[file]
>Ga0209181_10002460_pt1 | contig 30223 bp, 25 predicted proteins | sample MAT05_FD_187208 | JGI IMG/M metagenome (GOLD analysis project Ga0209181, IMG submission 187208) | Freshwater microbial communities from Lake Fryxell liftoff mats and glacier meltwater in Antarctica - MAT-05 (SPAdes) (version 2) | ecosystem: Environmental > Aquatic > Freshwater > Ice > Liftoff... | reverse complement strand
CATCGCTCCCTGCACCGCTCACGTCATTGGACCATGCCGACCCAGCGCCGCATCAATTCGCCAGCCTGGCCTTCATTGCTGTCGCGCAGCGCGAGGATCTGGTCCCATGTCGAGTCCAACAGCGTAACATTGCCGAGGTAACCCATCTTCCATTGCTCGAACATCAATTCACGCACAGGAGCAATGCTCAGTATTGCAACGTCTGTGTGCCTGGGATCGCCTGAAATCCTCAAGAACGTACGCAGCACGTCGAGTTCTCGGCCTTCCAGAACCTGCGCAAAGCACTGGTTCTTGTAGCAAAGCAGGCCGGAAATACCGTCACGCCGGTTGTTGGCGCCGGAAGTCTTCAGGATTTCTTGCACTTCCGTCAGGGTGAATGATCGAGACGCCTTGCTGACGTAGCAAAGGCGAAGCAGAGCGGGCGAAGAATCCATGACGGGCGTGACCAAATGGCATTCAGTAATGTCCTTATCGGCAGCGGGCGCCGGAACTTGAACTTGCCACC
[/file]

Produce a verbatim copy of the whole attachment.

>Ga0209181_10002460_pt1 | contig 30223 bp, 25 predicted proteins | sample MAT05_FD_187208 | JGI IMG/M metagenome (GOLD analysis project Ga0209181, IMG submission 187208) | Freshwater microbial communities from Lake Fryxell liftoff mats and glacier meltwater in Antarctica - MAT-05 (SPAdes) (version 2) | ecosystem: Environmental > Aquatic > Freshwater > Ice > Liftoff... | reverse complement strand
CATCGCTCCCTGCACCGCTCACGTCATTGGACCATGCCGACCCAGCGCCGCATCAATTCGCCAGCCTGGCCTTCATTGCTGTCGCGCAGCGCGAGGATCTGGTCCCATGTCGAGTCCAACAGCGTAACATTGCCGAGGTAACCCATCTTCCATTGCTCGAACATCAATTCACGCACAGGAGCAATGCTCAGTATTGCAACGTCTGTGTGCCTGGGATCGCCTGAAATCCTCAAGAACGTACGCAGCACGTCGAGTTCTCGGCCTTCCAGAACCTGCGCAAAGCACTGGTTCTTGTAGCAAAGCAGGCCGGAAATACCGTCACGCCGGTTGTTGGCGCCGGAAGTCTTCAGGATTTCTTGCACTTCCGTCAGGGTGAATGATCGAGACGCCTTGCTGACGTAGCAAAGGCGAAGCAGAGCGGGCGAAGAATCCATGACGGGCGTGACCAAATGGCATTCAGTAATGTCCTTATCGGCAGCGGGCGCCGGAACTTGAACTTGCCACC